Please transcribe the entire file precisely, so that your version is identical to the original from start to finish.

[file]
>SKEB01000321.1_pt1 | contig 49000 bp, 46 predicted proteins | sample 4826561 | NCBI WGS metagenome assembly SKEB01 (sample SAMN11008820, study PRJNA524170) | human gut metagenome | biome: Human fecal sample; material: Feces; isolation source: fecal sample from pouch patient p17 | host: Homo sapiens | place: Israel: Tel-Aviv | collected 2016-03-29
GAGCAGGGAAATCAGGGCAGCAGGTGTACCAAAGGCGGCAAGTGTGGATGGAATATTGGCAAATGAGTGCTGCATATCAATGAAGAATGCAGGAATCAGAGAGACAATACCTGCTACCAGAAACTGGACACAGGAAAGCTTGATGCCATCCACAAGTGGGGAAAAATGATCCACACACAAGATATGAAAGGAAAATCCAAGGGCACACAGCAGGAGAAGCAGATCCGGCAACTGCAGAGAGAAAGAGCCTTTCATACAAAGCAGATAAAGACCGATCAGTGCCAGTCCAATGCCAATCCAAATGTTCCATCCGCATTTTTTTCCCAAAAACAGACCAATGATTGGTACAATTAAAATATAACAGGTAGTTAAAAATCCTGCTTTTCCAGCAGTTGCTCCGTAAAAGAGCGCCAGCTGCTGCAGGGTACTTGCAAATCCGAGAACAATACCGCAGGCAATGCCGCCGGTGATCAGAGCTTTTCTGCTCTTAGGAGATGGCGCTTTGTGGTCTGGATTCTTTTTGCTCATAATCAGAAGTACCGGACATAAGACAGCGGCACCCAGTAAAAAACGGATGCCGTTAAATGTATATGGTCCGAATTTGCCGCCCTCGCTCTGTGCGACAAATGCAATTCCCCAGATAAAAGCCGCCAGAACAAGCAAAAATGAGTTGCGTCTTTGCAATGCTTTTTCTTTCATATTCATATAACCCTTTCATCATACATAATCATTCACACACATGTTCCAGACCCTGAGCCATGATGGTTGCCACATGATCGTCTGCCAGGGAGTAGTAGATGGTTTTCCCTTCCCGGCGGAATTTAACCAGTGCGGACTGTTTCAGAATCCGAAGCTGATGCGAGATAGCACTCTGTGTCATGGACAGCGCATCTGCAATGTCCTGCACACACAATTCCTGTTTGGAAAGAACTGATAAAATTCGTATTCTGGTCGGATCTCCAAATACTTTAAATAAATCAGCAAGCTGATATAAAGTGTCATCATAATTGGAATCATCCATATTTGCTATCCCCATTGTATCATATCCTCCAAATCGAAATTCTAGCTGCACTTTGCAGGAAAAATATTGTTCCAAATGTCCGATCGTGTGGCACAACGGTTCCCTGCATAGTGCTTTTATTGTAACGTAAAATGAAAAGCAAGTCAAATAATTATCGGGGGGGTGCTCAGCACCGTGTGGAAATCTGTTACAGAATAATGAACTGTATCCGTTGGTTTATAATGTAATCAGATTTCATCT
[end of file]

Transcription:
>SKEB01000321.1_pt1 | contig 49000 bp, 46 predicted proteins | sample 4826561 | NCBI WGS metagenome assembly SKEB01 (sample SAMN11008820, study PRJNA524170) | human gut metagenome | biome: Human fecal sample; material: Feces; isolation source: fecal sample from pouch patient p17 | host: Homo sapiens | place: Israel: Tel-Aviv | collected 2016-03-29
GAGCAGGGAAATCAGGGCAGCAGGTGTACCAAAGGCGGCAAGTGTGGATGGAATATTGGCAAATGAGTGCTGCATATCAATGAAGAATGCAGGAATCAGAGAGACAATACCTGCTACCAGAAACTGGACACAGGAAAGCTTGATGCCATCCACAAGTGGGGAAAAATGATCCACACACAAGATATGAAAGGAAAATCCAAGGGCACACAGCAGGAGAAGCAGATCCGGCAACTGCAGAGAGAAAGAGCCTTTCATACAAAGCAGATAAAGACCGATCAGTGCCAGTCCAATGCCAATCCAAATGTTCCATCCGCATTTTTTTCCCAAAAACAGACCAATGATTGGTACAATTAAAATATAACAGGTAGTTAAAAATCCTGCTTTTCCAGCAGTTGCTCCGTAAAAGAGCGCCAGCTGCTGCAGGGTACTTGCAAATCCGAGAACAATACCGCAGGCAATGCCGCCGGTGATCAGAGCTTTTCTGCTCTTAGGAGATGGCGCTTTGTGGTCTGGATTCTTTTTGCTCATAATCAGAAGTACCGGACATAAGACAGCGGCACCCAGTAAAAAACGGATGCCGTTAAATGTATATGGTCCGAATTTGCCGCCCTCGCTCTGTGCGACAAATGCAATTCCCCAGATAAAAGCCGCCAGAACAAGCAAAAATGAGTTGCGTCTTTGCAATGCTTTTTCTTTCATATTCATATAACCCTTTCATCATACATAATCATTCACACACATGTTCCAGACCCTGAGCCATGATGGTTGCCACATGATCGTCTGCCAGGGAGTAGTAGATGGTTTTCCCTTCCCGGCGGAATTTAACCAGTGCGGACTGTTTCAGAATCCGAAGCTGATGCGAGATAGCACTCTGTGTCATGGACAGCGCATCTGCAATGTCCTGCACACACAATTCCTGTTTGGAAAGAACTGATAAAATTCGTATTCTGGTCGGATCTCCAAATACTTTAAATAAATCAGCAAGCTGATATAAAGTGTCATCATAATTGGAATCATCCATATTTGCTATCCCCATTGTATCATATCCTCCAAATCGAAATTCTAGCTGCACTTTGCAGGAAAAATATTGTTCCAAATGTCCGATCGTGTGGCACAACGGTTCCCTGCATAGTGCTTTTATTGTAACGTAAAATGAAAAGCAAGTCAAATAATTATCGGGGGGGTGCTCAGCACCGTGTGGAAATCTGTTACAGAATAATGAACTGTATCCGTTGGTTTATAATGTAATCAGATTTCATCT